Yesterday I left the post with 2 GCJ14 Round 2 unsolved problems. Here are the solutions to those problems

**Problem C: Don't Break The Nile: **as I said, we can use Maximum flow algorithm to solve this problem, but actually we don't have to run the full straightforward MaxFlow algorithm. We can apply the idea that **MaxFlow = Min-cut** to solve this problem. A way that we can find the min-cut to the graph is to draw the min-cut curve going from the west to the east side. Consider the following picture (from GCJ2014 sample test):

The purple line is a minimum cut on this graph (the network flow graph is not shown). Basically, we try to make a new graph such that all builds are represented as vertices, and there are 2 more vertices for the west and east sides. We added an edge between each pair of vertices (For simplicity, some edges are not shown in the picture). The weight of each edge is the distance between two buildings. In analogy, the cut's cost between two buildings is the amount of water that can go through the gaps between the buildings. So let's think a bit of how we can find the minimum cut? --------- Look like a shortest path problem, right? and yes, the cost of the minimum cut is just the shortest path from the west to the east side. That's it. The size of the entire grid doesn't matter here. I really like this problem!

About implementation, finding the distance between two buildings are somewhat tricky though. My method is like there are four points on each rectangle. Let's take the minimum distance between the 16 pairs of points between the two buildings (The distance between two points here is **max(abs(p1.x - p2.x), abs(p1.y - p2.y)) - 1**). This is not all. We have to consider 4 more cases where two buildings are located side-by-side :)

Now move to the hardest problem: **Problem D. Trie Sharding**. There are two parts of this problem: 1) Find the maximum total number of nodes of all possible group arrangements. 2) How many group arrangements that results in that maximum number of nodes. To answer the first question, let's build a trie of all the strings. Consider the following picture for the first sample input ("AAA", "AAB", "AB", "B"):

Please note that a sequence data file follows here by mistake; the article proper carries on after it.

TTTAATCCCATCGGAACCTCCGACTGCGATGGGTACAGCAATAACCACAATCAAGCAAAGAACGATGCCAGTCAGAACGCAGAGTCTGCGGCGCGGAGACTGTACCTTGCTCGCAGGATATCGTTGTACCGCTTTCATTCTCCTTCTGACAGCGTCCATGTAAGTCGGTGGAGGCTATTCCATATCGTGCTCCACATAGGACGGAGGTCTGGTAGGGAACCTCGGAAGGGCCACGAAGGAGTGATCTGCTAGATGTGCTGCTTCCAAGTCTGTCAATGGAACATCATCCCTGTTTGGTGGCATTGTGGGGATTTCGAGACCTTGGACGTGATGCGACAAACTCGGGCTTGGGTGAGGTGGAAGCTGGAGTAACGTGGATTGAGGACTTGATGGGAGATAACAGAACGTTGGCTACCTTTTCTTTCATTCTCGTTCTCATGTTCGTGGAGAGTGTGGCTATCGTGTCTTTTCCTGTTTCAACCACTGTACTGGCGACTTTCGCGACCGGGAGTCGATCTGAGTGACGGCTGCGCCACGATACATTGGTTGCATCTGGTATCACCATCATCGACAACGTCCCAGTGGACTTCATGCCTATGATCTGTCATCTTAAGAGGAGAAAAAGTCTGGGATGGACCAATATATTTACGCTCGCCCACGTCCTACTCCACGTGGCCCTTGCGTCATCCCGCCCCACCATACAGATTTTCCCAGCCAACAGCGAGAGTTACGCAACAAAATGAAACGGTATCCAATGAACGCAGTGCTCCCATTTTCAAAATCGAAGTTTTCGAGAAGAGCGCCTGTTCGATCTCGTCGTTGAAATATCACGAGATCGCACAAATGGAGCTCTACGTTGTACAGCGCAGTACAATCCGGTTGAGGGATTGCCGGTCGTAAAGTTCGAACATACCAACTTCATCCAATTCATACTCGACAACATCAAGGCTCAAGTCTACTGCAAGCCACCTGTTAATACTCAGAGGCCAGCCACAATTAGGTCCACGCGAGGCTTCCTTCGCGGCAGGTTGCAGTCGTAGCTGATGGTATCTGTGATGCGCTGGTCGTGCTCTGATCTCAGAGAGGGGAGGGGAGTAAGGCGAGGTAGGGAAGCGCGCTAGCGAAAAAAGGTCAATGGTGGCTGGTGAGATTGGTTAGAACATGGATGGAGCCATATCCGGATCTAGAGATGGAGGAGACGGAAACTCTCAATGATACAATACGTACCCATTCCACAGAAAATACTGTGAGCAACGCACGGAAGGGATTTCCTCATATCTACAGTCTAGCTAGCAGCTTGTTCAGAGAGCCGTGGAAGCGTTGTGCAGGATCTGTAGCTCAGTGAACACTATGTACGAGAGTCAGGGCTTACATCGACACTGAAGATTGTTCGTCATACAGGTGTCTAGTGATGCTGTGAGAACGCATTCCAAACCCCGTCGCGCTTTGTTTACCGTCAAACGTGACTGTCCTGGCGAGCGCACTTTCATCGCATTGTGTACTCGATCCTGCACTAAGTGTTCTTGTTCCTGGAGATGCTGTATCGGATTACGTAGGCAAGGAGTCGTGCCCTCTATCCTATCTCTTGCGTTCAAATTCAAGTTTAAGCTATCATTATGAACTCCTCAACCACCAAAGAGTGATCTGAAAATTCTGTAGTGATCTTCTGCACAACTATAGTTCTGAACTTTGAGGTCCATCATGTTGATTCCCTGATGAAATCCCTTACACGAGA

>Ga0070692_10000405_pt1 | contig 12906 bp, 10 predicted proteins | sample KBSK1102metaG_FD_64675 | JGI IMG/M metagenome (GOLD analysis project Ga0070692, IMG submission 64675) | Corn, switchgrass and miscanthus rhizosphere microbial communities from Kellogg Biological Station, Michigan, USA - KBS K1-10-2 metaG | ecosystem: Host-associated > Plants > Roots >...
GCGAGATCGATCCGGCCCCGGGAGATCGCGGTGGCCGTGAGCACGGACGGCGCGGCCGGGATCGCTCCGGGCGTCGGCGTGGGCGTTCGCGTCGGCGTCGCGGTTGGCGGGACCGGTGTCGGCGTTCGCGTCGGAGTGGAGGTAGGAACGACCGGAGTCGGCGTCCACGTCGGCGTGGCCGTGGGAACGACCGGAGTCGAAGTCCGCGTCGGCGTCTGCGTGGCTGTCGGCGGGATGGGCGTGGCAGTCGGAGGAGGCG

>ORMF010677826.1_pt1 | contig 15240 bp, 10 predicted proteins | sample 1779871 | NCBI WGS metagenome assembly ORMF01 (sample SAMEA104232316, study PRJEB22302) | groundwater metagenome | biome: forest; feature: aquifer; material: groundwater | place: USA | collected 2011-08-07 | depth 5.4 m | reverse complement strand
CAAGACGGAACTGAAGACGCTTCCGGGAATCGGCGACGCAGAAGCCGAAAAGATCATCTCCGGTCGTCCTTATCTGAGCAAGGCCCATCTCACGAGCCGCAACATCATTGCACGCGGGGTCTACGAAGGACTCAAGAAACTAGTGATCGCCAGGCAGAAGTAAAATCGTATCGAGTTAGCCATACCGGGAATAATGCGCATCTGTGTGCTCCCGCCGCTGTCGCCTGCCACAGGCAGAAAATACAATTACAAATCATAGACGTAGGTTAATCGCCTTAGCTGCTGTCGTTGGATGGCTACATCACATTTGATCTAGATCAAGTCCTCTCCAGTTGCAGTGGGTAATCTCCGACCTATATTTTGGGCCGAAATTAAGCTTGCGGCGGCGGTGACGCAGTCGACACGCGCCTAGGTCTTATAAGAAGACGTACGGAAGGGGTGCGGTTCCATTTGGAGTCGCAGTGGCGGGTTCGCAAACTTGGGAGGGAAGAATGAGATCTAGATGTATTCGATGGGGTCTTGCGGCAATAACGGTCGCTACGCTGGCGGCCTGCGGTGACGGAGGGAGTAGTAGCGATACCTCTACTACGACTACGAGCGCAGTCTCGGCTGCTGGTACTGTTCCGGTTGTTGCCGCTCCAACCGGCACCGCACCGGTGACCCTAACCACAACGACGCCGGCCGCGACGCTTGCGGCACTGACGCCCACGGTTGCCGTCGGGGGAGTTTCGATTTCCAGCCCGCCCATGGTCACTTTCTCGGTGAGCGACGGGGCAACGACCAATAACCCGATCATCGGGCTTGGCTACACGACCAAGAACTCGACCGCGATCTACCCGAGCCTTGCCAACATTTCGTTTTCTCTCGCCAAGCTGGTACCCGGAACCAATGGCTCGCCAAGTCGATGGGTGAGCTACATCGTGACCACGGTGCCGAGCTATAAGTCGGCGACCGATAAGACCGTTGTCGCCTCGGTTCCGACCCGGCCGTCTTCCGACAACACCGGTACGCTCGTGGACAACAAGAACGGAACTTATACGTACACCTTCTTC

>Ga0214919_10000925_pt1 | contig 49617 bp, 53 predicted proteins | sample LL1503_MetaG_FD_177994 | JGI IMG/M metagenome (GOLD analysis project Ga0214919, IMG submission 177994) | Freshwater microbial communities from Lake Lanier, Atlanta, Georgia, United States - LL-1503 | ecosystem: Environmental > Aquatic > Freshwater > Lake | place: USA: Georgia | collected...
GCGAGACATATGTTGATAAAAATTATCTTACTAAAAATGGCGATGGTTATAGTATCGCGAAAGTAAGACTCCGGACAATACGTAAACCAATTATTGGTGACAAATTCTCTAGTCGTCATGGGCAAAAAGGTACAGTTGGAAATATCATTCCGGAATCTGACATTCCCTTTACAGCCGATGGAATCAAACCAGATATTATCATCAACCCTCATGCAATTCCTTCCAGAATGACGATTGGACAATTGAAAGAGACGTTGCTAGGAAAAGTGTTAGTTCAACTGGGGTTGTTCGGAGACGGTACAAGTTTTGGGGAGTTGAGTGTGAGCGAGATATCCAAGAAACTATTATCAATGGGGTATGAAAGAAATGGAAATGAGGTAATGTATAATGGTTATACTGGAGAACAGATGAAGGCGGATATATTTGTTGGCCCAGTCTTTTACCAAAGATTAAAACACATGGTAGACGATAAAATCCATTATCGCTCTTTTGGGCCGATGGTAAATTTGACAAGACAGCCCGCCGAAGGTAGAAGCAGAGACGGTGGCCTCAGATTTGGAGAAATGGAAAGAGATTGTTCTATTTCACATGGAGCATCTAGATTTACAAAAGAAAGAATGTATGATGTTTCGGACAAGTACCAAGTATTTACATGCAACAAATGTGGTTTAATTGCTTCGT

The original trie can be composed of these two tries ({"AAA", "B"}, {"AAB", "AB"}). Considering the original trie, the second number on each node indicates how many times this node can appear on different tries (Of course, the number can't be greater than **N**). The way that we can calculate all these numbers is to starting from leaves to the root. We can be sure that each node that represents the end of a string can appear only once on a trie, so we can set the second number to 1. For the other nodes, their second number are the sum of the second numbers of all of their children. If the sum is greater than **N**, set it to **N**. Finally, the sum of all the second numbers are the total number of the nodes. Answering the second question is harder. In different interpretation, the second number is actually the number of trie subtrees rooted at each node. We claim that that the number of group arrangements is the multiplication of the number of ways to make each subtree. Consider the root subtree as an example. There are 2 subtrees from the first child and 1 subtree from the second child. We have to count the number of ways to combine these 3 subtrees into 2 tries. So the subproblem is that given a list of numbers **x**(#subtrees on each child), and a number **kk** = min(N, total #subtree), count how many ways we can combine all the subtrees into **kk** tries (trees). The order doesn't matter and two subtrees on the same child can't be in the same resulting subtree.

For example, **x = {2, 1}, kk = 2**, there are 2 ways: ({X, Y}, {X}) and ({X}, {X, Y}), X is a subtree from the first child and Y is a subtree from the second child. Notice that two x's need to be in the different trees.

This can be solved by Dynamic Programming:

long long count(vector<int>&x, int kk) {
// dp[i] = the number of ways to combine x into i tries
// C[i][j] = (i choose j)
int sz = x.size();
for (int i = 1; i <= kk; i++) {
dp[i] = 1;
for (int j = 0; j < sz; j++)
dp[i] = (dp[i] * C[i][x[j]]) % MOD; // there are i tries, choose x[j] tries for x[j] subtrees
for (int j = 1; j < i; j++)
// we subtract dp[i] by the number of ways that we don't use all i tries.
dp[i] = (((dp[i] - dp[j] * C[i][j]) % MOD) + MOD) % MOD;
}
return dp[kk];
}

The end!!!